Tag: Brandon Phillips

Jacob deGrom

And That Happened: Thursday’s scores and highlight


Mets 2, Brewers 0: Jacob deGrom was fantastic, pitching eight shutout innings. He kind of had to given the Mets’ offense these days.

White Sox 8, Tigers 7: Tied in the tenth, Joba Chamberlain came into the game. The White Sox weren’t impressed. Melky Cabrera walked, Chamberlain hit Avisail Garcia with a pitch, J.B. Shuck’s hit an infield single to shortstop and then Carlos Sanchez tripled into right to clear the bases and put Chicago ahead 8-5. The Tigers plated two in the bottom half but two was not enough.

Orioles 8, Red Sox 6: The Orioles put up a a six-run fourth inning, capped by a Matt Wieters two-run homer. J.J. Hardy had a two-run double and Steve Pearce had three hits. The bigger deal for Baltimore is that Miguel Gonzalez came off the DL and made it through five innings. Not five great innings — he gave up four runs — but five healthy innings.

Athletics 6, Rangers 3: The sweep for Oakland. The A’s have won five in a row and, while they still have a pretty poor record and have a ton of teams ahead of them, they are only six games out of the wild card. Everyone is assuming they’ll have a fire sale. With parity and two wild cards, does anyone have a fire sale anymore? At least in the middle of the season?

Dodgers 4, Cubs 0: The Dodgers’ rotation does not look like they thought it would before the season began, but occasionally they get some decent results. Carlos Frias gave them some yesterday, tossing five shutout innings before handing it over to the pen. Jon Lester gave up all four Dodgers runs and didn’t make it past the fourth inning. He hasn’t won in seven starts.

Rockies 6, Diamondbacks 4: Despite all of the runs scored in the first couple of games of this series, it was only 2-1 heading into the bottom of the eighth. Then Colorado put up a five-spot, kicked off with a Troy Tulowitzki pinch-hit homer. Dbacks pitchers walked five guys that inning, two intentionally. Putting guys on base in Colorado is a good way to die.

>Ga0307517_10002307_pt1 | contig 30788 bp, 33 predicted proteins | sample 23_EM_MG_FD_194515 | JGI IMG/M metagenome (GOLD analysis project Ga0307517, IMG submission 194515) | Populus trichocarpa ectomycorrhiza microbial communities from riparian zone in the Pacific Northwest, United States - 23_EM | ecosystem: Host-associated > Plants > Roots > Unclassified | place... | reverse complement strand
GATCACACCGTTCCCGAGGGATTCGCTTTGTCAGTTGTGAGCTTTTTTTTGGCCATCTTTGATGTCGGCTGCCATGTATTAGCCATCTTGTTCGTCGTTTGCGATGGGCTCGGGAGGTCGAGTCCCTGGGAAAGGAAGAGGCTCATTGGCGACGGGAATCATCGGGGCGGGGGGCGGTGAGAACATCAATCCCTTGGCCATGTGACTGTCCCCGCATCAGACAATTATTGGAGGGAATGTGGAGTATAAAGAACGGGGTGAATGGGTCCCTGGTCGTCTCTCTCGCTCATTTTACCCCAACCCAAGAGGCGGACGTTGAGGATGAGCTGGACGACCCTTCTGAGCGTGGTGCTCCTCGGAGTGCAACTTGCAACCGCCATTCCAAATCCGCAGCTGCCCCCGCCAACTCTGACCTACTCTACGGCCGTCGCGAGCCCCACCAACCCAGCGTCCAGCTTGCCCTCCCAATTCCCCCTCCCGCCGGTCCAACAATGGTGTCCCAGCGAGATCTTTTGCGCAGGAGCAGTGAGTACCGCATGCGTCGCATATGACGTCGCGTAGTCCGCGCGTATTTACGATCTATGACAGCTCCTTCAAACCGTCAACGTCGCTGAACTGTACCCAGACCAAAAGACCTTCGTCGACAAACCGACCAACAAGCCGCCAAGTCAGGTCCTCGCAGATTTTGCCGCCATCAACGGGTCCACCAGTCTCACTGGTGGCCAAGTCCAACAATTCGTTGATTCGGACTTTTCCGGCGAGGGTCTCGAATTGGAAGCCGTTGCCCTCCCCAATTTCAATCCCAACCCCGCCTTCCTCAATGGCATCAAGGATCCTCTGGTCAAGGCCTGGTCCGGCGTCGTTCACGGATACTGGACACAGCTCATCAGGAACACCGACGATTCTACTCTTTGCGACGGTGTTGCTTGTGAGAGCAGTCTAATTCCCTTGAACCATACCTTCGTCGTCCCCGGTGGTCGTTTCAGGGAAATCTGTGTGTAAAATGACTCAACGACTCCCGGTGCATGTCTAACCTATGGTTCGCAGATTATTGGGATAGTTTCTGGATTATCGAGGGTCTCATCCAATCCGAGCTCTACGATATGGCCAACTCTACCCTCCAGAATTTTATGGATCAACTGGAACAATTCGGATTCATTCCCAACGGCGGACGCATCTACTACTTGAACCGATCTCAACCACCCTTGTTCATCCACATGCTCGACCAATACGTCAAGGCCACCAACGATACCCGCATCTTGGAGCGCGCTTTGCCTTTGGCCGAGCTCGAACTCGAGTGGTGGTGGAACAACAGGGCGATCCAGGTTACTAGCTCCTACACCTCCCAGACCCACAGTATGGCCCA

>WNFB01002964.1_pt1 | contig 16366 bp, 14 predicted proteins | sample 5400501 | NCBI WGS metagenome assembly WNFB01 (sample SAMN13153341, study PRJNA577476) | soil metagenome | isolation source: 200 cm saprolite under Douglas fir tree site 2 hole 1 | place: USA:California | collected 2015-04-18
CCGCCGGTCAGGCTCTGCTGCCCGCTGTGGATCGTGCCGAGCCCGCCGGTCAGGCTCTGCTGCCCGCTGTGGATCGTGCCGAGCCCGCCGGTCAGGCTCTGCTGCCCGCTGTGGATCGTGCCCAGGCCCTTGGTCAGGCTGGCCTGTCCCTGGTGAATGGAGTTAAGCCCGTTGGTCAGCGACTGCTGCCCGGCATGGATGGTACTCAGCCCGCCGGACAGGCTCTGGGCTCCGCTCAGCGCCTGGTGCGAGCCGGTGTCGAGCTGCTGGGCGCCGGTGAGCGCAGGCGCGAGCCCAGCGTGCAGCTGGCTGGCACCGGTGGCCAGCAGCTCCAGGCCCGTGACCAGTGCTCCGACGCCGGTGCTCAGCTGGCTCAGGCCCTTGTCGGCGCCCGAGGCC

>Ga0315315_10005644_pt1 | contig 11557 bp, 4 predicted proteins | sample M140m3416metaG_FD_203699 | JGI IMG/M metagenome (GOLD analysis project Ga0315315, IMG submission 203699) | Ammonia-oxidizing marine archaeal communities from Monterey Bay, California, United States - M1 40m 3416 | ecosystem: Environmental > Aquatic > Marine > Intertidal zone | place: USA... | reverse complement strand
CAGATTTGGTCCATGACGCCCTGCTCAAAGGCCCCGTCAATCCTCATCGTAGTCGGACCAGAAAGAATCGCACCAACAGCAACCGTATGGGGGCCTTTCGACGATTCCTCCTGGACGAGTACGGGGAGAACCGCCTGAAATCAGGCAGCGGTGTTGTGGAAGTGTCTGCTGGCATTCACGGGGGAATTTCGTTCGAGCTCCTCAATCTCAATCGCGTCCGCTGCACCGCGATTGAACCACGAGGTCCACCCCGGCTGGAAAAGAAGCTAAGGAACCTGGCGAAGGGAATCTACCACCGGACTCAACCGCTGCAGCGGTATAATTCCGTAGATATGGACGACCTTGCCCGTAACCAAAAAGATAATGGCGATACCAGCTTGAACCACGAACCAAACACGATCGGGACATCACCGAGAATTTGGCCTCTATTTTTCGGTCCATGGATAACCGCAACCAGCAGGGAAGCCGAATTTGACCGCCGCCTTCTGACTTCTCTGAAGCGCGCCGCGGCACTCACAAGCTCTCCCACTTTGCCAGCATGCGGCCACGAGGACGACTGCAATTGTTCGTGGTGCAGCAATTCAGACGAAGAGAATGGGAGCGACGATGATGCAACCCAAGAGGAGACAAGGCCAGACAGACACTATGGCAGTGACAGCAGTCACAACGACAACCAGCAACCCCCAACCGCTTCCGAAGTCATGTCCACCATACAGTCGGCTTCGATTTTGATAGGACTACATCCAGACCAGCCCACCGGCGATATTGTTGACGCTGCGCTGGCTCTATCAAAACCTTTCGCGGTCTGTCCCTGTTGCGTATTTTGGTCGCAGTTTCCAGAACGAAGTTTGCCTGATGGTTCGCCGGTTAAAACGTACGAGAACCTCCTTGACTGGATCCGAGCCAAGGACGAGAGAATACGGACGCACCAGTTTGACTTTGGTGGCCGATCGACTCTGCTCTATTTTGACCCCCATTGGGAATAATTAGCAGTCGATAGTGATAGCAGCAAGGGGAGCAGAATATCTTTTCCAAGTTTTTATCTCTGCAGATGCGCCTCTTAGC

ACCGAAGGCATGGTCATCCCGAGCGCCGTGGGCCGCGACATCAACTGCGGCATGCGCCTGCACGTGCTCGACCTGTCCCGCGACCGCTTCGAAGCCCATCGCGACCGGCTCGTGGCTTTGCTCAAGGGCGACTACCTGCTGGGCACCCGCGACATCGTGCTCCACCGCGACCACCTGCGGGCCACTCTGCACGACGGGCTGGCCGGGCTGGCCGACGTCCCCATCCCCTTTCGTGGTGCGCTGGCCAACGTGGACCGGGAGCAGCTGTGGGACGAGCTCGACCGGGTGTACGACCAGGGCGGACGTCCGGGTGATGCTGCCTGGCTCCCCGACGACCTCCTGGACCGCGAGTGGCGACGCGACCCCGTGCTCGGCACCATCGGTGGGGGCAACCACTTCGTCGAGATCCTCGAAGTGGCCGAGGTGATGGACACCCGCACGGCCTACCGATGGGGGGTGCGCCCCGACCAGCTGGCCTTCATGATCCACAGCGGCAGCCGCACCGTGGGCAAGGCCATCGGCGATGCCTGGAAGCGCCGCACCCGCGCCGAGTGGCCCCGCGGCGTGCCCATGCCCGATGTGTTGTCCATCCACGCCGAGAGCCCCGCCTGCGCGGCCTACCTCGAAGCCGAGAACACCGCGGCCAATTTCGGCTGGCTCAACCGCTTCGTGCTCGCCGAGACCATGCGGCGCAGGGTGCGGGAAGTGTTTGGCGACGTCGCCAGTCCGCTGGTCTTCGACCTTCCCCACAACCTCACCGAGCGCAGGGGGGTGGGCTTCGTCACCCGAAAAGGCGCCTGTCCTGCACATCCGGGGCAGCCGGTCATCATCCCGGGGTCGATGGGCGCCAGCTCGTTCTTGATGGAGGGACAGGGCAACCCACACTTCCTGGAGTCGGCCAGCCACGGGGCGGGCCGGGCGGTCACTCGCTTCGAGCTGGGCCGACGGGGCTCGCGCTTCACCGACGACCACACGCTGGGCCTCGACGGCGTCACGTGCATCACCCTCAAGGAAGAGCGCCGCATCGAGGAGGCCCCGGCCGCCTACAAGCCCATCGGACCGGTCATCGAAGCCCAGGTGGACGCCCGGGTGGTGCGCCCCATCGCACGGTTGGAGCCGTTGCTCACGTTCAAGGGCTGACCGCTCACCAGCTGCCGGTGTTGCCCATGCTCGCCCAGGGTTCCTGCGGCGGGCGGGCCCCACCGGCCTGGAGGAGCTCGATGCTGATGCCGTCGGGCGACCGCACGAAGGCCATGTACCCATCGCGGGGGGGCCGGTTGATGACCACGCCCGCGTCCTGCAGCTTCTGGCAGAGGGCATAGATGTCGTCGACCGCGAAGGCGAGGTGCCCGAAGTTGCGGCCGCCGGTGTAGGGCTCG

Giants 13, Padres 8: Brandon Belt hit two triples and the Giants had four in all, which is not the sort of thing you see everyday. Then again, you don’t get to play the Padres and their sub-par outfield every day. A couple likely would’ve been triples with anyone playing out there, but Matt Duffy’s came “past a diving Kemp.”  Brandon Belt’s second triple likewise went to right. It was over Kemp’s head and would’ve been over anyone’s, but it’s not like Kemp was The Flash getting to the ball and getting it back in.

Nationals 7, Braves 0: Man the Braves stink. That’s eight in a row they’ve dropped to Washington, whose starters have put up 41 and a third consecutive shutout innings. Now Max Scherzer is going to pitch against the poor-hitting Phillies, so expect more of the same. Or maybe even a Johnny Vander Meer.

Reds 5, Pirates 4: A pretty decent game from Brandon Phillips, who hit the go-ahead homer in the 13th inning and did this:


Todd Frazier had himself a decent game too, with three hits, including a tying homer in the seventh

Cardinals 5, Marlins 1: I’m sure the Cardinals have lost at some point this season, I just can’t really picture it in my mind. Lance Lynn came off the DL to toss six shutout innings. Pete Kozma came off the bench to go 3-for-3 and score two runs. St. Louis is basically the Terminator this year.

Astros 4, Yankees 0: The Astros won a game and didn’t hit any homers? Wild. Of course they didn’t need to with Dallas Keuchel tossing a six-hit shutout and striking out 12. Jose Altuve had three hits and scored three times. Evan Gattis drove in a couple.

Giants scouting Reds starter Mike Leake

mike leake getty

Cincinnati is currently 12 1/2 games back of St. Louis in the National League Central standings, so it’s a near certainty that the club will be sellers at the July 31 deadline. Johnny Cueto is an impending free agent and a tremendous trade chip. He’s as good as gone. Brandon Phillips has an expensive contract and is not aging gracefully. He could go. There’s even word that Aroldis Chapman may be dealt.